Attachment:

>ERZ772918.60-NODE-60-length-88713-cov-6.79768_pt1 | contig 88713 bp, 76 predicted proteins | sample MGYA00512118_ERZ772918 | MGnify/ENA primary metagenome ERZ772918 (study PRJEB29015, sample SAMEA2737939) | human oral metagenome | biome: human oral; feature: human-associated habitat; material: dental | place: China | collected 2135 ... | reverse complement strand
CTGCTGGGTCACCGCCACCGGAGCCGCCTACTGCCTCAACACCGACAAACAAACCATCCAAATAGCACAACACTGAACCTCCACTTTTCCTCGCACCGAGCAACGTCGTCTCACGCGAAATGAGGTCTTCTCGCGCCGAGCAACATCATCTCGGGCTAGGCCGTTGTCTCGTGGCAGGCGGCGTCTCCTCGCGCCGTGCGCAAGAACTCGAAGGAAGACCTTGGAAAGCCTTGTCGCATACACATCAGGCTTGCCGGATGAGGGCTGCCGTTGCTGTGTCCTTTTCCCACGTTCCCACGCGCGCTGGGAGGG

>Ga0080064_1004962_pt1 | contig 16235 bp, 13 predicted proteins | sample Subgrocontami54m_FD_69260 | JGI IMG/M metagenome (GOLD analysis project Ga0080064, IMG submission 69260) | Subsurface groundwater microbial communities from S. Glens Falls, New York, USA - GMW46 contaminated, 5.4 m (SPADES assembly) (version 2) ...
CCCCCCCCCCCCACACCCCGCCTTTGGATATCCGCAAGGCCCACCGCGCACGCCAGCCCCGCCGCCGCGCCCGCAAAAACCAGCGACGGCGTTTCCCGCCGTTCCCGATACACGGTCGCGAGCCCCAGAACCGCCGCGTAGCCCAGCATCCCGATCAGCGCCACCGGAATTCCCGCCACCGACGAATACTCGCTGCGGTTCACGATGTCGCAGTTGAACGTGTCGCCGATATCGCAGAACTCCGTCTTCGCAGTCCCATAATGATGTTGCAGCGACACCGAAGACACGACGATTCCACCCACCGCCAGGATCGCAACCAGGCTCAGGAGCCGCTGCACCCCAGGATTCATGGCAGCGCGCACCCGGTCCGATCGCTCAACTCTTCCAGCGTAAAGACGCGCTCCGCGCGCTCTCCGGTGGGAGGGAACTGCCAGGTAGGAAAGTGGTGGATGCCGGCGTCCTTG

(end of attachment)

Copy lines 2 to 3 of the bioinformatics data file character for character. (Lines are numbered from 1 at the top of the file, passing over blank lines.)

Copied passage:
CTGCTGGGTCACCGCCACCGGAGCCGCCTACTGCCTCAACACCGACAAACAAACCATCCAAATAGCACAACACTGAACCTCCACTTTTCCTCGCACCGAGCAACGTCGTCTCACGCGAAATGAGGTCTTCTCGCGCCGAGCAACATCATCTCGGGCTAGGCCGTTGTCTCGTGGCAGGCGGCGTCTCCTCGCGCCGTGCGCAAGAACTCGAAGGAAGACCTTGGAAAGCCTTGTCGCATACACATCAGGCTTGCCGGATGAGGGCTGCCGTTGCTGTGTCCTTTTCCCACGTTCCCACGCGCGCTGGGAGGG

>Ga0080064_1004962_pt1 | contig 16235 bp, 13 predicted proteins | sample Subgrocontami54m_FD_69260 | JGI IMG/M metagenome (GOLD analysis project Ga0080064, IMG submission 69260) | Subsurface groundwater microbial communities from S. Glens Falls, New York, USA - GMW46 contaminated, 5.4 m (SPADES assembly) (version 2) ...